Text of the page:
ABC's The Nine, which premiered just last week, wasted no time in stirring up all kinds of questions and mysteries, first and foremost being, as the ad campaign says, "What happened in there?" For the show's second episode (airing tonight at 10 pm/ET), we stole a few minutes with TV vet Tim Daly, who plays not-good-but not-entirely-bad cop Nick Cavanaugh.
TVGuide.com: The way you saw it, how did Nick differ from other roles you have been offered over the years?
Tim Daly: I like Nick because he's a very human character. He's flawed. He's the kind of guy who creates all his own problems. He's a guy who's in the police force, which relies on people obeying the chain of command, and he has a horrible problem with authority. He's got this gambling problem, an ex-wife, he's a wiseass... and yet he's a really good guy, and I thought there was an opportunity to see him change significantly, as we do with all these characters, after he goes through this ordeal of being held hostage in a bank.
TVGuide.com: And this gambling problem, it hasn't been nipped in the bud, right?
Daly: It was alluded to in the pilot, and you'll find out more about it as the show goes on.
TVGuide.com: Now, Nick went into that bank harboring a flirtation thing with Eva the ill-fated teller, but has come out of it having some sort of bond with Kim Raver's character?
Daly: Yeah, in the pilot there's an implied relationship between them that's deeper than what's on the surface. That will be explored as we go along.
TVGuide.com: Has Nine cocreator Hank Steinberg briefed you on what happened to Nick (and because of Nick) during the crisis?
Daly: I know the bare essentials of what happened. And I know why Nick stormed out of the bank and punched the negotiator.
TVGuide.com: As you see the final cuts, who has been your favorite character to watch?
Daly: That's really tough [to answer]. One of the things about the pilot that I was so impressed with was the level of good acting. Kim Raver is absolutely excellent, and Chi McBride, John Billingsley... everybody is wonderful. The bad guys, too, Jeffrey Pierce and Owain Yeoman... it's really a terrific cast. I look at my fellow actors and think, "I really need to be on my game to keep up with these people."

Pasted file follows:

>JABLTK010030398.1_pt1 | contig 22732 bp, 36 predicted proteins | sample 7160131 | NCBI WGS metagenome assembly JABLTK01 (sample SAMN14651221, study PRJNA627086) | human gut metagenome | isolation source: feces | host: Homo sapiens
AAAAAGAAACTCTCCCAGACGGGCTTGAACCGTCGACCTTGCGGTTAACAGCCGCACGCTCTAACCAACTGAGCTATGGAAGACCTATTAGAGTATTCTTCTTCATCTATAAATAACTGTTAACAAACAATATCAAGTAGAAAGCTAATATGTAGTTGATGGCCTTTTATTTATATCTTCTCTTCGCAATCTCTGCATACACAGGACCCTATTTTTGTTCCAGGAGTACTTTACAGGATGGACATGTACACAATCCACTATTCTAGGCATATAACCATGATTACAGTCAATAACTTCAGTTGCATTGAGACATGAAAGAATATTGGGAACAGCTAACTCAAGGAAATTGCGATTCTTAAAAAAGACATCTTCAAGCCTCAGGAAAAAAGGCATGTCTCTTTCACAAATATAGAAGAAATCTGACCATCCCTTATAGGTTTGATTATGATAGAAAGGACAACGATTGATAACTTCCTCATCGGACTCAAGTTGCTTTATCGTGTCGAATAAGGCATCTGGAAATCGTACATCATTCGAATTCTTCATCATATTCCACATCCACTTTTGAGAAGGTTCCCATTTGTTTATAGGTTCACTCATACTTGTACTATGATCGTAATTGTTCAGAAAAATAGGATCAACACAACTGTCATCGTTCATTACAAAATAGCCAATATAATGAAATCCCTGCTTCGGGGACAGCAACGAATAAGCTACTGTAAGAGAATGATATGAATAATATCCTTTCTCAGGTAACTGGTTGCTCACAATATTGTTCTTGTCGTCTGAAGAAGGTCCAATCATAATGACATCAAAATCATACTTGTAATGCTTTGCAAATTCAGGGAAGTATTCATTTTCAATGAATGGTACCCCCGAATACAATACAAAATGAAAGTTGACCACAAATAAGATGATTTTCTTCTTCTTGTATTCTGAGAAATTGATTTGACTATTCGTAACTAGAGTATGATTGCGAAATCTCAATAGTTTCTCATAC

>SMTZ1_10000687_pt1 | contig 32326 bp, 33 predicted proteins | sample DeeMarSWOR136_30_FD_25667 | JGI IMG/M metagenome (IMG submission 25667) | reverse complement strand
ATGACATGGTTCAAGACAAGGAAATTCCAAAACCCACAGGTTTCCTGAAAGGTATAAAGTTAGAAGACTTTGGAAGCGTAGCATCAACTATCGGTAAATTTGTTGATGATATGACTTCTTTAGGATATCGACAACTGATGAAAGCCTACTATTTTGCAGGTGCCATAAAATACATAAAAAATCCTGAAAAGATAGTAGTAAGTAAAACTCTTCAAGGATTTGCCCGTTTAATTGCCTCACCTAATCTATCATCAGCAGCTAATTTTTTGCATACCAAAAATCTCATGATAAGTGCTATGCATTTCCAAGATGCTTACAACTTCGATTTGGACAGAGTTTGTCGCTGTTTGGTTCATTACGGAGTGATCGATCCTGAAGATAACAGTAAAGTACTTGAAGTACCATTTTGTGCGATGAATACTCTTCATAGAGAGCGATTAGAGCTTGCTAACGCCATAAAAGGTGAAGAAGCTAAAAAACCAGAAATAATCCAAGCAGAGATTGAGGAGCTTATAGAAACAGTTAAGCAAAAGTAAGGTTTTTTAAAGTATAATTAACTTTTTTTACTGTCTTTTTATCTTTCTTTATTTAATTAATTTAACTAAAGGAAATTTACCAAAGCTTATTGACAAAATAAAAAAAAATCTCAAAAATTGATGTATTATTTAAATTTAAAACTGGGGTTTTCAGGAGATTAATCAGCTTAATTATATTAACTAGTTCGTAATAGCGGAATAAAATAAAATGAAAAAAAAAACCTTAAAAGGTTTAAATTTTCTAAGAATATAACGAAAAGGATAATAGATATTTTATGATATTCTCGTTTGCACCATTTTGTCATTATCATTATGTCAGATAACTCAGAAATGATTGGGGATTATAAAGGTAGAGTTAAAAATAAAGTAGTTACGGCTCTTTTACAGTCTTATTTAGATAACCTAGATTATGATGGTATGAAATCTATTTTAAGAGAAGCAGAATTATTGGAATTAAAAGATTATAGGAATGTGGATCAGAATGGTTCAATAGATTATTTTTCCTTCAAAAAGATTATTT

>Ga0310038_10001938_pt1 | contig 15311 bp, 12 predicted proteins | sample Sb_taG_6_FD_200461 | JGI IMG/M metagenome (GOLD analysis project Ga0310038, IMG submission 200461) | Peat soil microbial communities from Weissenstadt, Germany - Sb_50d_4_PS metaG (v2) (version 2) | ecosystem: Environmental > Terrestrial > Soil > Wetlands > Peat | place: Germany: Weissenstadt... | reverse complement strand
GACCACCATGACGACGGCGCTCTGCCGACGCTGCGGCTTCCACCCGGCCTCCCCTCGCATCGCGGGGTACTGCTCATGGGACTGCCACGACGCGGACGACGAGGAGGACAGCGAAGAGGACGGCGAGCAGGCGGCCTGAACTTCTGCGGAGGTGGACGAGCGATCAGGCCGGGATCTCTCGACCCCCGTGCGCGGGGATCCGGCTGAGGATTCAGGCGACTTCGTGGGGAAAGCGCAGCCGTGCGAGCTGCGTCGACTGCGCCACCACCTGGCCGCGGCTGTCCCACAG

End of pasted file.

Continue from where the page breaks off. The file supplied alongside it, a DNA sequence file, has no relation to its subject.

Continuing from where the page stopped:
TVGuide.com: What's the best reason you can give people to watch The Nine, and what do you see as the biggest obstacle facing the show?
Daly: The best reason I can give people to watch it is that it simply is really good adult narrative drama, and television networks are realizing that human beings have an insatiable desire to see that. It's really modern, it's well produced and acted.... Simply put, it's a really terrific show. The biggest obstacle? I really don't know. Americans always try to make everything into a competition, everyone always tries to beat everyone else at everything, and I don't subscribe to that. I want everybody's show to do well, and for everybody to keep doing good work.
TVGuide.com: Speaking of serialized dramas, do you think that if it had premiered a year or two later, The Fugitive might still be running today?
Daly: I think that maybe if it had aired an hour later than it was on, it might be running today. It was on Fridays at 8, which is always bad. [Laughs] I always thought that was an odd decision by CBS, because I know they believed in the show. Maybe they believed in it too much, thinking the audience would find it anywhere.
TVGuide.com: Do we file it under coincidence that you and Wings costar Steven Weber (Studio 60) have new shows out this fall?
Daly: I'm just glad I don't have to worry about him. He's doing fine now!
TVGuide.com: Has lending your voice to the animated Superman series given you a new, massive enclave of fans?
Daly: I wouldn't say it's massive. It's small but avid. Maybe more than avid. Maybe... obsessed.
TVGuide.com: What do you think it says about this often-cast-as-jaded business that David Chase, with whom you first worked almost 20 years ago, went and wrote a role on The Sopranos for you?
Daly: Dave and I have been friends and fans of each other's for a long time. It's interesting because 20 years ago, I "got" him and he "got" me. I understood his humor and his writing, and the darkness of it.... Not a lot of people did back then, but I did, and he appreciated that, so we kept in touch and he has been incredibly generous to me, writing that role. It's interesting because over the years of The Sopranos, he would call me up periodically and say, "I want you to do this role," he'd start describing it, and then say, "Nah, never mind, forget it. It's not good enough."
TVGuide.com: He'd withdraw the offer before you got a chance to say anything?
Daly: Yeah! "Forget it, it's not going anywhere." Then finally he wrote J.T. Dolan, and it was thrilling. I loved doing that show, because it's going to be part of our cultural history.
TVGuide.com: The very final stretch of Sopranos episodes will, in part, concern the actual production of J.T. and Christopher's movie. Did they keep you busy?
Daly: I know that I appear in an episode....
TVGuide.com: Last question: live bank teller or ATM?
Daly: I haven't been to a live bank teller in so many years. [Laughs] Last time was probably 10 years ago, and I asked for change, and the teller said no. I was like, "Forget this, I'm done with it."